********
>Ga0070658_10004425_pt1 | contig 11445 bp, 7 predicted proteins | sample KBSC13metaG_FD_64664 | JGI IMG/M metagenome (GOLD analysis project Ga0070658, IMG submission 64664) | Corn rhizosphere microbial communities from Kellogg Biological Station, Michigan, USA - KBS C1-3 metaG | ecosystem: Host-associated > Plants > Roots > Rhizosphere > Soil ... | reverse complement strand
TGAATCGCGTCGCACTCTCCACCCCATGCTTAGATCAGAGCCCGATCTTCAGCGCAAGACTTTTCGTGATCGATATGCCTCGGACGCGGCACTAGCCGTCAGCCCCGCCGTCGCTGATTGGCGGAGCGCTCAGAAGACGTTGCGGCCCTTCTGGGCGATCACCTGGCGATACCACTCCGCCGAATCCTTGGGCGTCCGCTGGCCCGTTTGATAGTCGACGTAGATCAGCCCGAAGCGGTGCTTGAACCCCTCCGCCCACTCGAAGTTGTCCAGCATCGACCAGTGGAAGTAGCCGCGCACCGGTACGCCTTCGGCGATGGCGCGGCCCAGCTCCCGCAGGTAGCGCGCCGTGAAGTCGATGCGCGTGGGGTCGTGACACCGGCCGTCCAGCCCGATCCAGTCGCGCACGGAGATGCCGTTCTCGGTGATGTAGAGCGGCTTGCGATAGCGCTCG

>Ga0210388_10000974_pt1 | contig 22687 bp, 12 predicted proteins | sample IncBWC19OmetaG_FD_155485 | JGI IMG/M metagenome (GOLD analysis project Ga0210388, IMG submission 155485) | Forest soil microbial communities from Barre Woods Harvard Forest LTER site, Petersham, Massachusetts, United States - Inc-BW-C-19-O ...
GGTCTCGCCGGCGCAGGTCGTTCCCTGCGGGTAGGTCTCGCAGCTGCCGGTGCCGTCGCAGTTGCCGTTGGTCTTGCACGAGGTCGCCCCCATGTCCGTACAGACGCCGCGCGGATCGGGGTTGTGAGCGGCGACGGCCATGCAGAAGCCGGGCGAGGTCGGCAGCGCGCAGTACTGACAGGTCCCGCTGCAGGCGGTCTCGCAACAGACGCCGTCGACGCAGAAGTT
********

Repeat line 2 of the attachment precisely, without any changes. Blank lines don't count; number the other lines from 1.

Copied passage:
TGAATCGCGTCGCACTCTCCACCCCATGCTTAGATCAGAGCCCGATCTTCAGCGCAAGACTTTTCGTGATCGATATGCCTCGGACGCGGCACTAGCCGTCAGCCCCGCCGTCGCTGATTGGCGGAGCGCTCAGAAGACGTTGCGGCCCTTCTGGGCGATCACCTGGCGATACCACTCCGCCGAATCCTTGGGCGTCCGCTGGCCCGTTTGATAGTCGACGTAGATCAGCCCGAAGCGGTGCTTGAACCCCTCCGCCCACTCGAAGTTGTCCAGCATCGACCAGTGGAAGTAGCCGCGCACCGGTACGCCTTCGGCGATGGCGCGGCCCAGCTCCCGCAGGTAGCGCGCCGTGAAGTCGATGCGCGTGGGGTCGTGACACCGGCCGTCCAGCCCGATCCAGTCGCGCACGGAGATGCCGTTCTCGGTGATGTAGAGCGGCTTGCGATAGCGCTCG